Al-Monitor: Turkey is targeting US-backed Kurdish-Syrian peace talks

Selava Omar –

Al-Monitor newspaper reported, through its report, that Turkey resented the Kurdish-Kurdish dialogue, and said that Turkey had publicly begun to show its dissatisfaction with the US-backed peace talks between the Kurds in Syria that began last month. This discontent came through a calculated media attack on the Justice and Development Party.

On the same day, the Turkish Foreign Ministry issued a statement criticizing Greece, Egypt, Cyprus and the United Arab Emirates on the pretext of the ongoing confrontation in the eastern Mediterranean.

And the justice and development authorities also attacked France for its contribution to the Kurdish-Kurdish-Syrian peace talks.

“Kurdish rights, such as sea level rise, when they rise somewhere, rise everywhere,” says the PDP representative in Washington, “Giran Ozjan”.

“It is not surprising that the United States pressed both sides to refrain from commenting to the media about the talks for fear of spoiling them again,” the newspaper added.

Talks began between the Democratic Union Party (PYD), which is part of self-management in northern and eastern Syria, and the so-called Kurdish National Council, which includes several parties participating in the so-called Syrian coalition, which is based in Istanbul, Turkey.

And the US State Department’s envoy on the ground, William Robock, is mediating between the two sides.

The last round of dialogue began in late October, the commander of the Syrian Democratic Forces, Mazloum Abdi, who played a crucial role in helping the US-led coalition destroy the so-called caliphate declared by ISIS in parts of Syria and Iraq.

The newspaper pointed out that the timing was not a coincidence, as Major General Mazloum Abdi contacted the Kurdish National Council shortly after Turkey’s attacks on October 9, 2019 in the northern and eastern regions of Syria between Ras al-Ain and Tal Abyad.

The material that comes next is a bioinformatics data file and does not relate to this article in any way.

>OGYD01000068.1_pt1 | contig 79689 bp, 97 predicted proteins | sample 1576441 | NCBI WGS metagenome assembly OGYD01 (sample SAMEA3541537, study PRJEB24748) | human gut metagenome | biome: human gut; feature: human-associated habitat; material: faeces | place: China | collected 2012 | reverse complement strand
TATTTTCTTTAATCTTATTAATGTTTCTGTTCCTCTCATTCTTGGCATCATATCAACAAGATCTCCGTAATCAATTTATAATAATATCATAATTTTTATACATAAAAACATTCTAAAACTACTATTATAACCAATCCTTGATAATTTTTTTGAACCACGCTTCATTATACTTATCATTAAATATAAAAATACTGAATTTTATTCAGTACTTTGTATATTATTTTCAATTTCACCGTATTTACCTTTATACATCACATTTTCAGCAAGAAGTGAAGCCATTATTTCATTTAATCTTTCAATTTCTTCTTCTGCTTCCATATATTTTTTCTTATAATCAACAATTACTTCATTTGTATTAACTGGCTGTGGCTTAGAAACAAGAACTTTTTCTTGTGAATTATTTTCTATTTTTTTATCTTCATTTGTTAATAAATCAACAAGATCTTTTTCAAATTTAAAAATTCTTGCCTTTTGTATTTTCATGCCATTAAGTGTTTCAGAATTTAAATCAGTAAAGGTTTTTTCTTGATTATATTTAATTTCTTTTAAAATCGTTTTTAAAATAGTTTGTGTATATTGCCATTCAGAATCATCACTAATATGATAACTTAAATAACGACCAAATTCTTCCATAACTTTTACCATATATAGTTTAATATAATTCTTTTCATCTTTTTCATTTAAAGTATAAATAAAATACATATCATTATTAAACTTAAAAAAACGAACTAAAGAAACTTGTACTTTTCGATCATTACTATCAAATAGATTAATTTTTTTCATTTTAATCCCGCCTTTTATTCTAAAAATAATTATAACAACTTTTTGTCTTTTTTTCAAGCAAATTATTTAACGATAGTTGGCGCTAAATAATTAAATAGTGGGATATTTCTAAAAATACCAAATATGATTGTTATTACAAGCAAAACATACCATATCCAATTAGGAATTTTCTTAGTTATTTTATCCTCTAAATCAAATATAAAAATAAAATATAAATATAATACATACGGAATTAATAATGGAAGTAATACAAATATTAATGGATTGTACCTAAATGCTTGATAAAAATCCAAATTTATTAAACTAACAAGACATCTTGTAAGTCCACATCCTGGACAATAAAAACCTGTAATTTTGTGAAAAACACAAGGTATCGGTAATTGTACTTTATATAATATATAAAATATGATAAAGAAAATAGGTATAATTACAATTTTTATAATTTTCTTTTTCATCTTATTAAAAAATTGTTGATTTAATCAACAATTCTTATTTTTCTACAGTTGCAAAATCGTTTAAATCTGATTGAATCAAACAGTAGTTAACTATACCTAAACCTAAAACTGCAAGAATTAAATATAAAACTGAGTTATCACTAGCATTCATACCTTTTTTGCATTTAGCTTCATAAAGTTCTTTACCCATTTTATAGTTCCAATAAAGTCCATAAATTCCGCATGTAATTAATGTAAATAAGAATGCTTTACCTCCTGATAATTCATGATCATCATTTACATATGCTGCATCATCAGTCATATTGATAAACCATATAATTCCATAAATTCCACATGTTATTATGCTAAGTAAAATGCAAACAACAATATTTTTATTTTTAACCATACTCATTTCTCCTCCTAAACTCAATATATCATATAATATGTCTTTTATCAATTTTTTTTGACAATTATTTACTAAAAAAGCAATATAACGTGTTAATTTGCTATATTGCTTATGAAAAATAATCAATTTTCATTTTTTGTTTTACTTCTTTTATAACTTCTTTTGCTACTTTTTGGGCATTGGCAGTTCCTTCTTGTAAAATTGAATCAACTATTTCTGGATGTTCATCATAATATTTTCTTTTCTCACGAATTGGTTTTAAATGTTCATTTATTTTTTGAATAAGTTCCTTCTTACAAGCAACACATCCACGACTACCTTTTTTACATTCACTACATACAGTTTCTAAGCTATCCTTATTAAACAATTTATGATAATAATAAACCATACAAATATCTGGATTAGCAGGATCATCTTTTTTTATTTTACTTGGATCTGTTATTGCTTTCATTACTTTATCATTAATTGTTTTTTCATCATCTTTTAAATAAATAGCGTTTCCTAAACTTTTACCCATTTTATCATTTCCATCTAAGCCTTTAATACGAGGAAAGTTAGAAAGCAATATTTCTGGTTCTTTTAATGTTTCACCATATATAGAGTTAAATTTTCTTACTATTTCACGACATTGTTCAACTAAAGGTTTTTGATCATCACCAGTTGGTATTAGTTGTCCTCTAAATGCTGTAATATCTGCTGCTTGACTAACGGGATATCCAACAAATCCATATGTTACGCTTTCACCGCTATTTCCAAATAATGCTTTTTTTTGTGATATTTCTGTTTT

She explained that General Mazloum Abdi had transformed his strategic acumen from the battlefield to diplomacy, in the hope of the participation of the Kurdish National Council and other Kurdish parties, and would enable him to strengthen the diplomatic legitimacy of self-administration, as Abdi described the effort made in an interview with Al-Monitor in January as establishing a front A common Kurdish to push for Kurdish rights, whether they are now stalled in UN-brokered peace talks in Geneva, or in future negotiations with the central government in Damascus.

The newspaper reported that the Kurdish-Kurdish dialogue would weaken Turkey’s arguments that self-administration is part of the PKK, which will end Turkey’s objections to the partnership between the United States and the Syrian Democratic Forces, and also protect northern and eastern Syria from more Turkish attacks.

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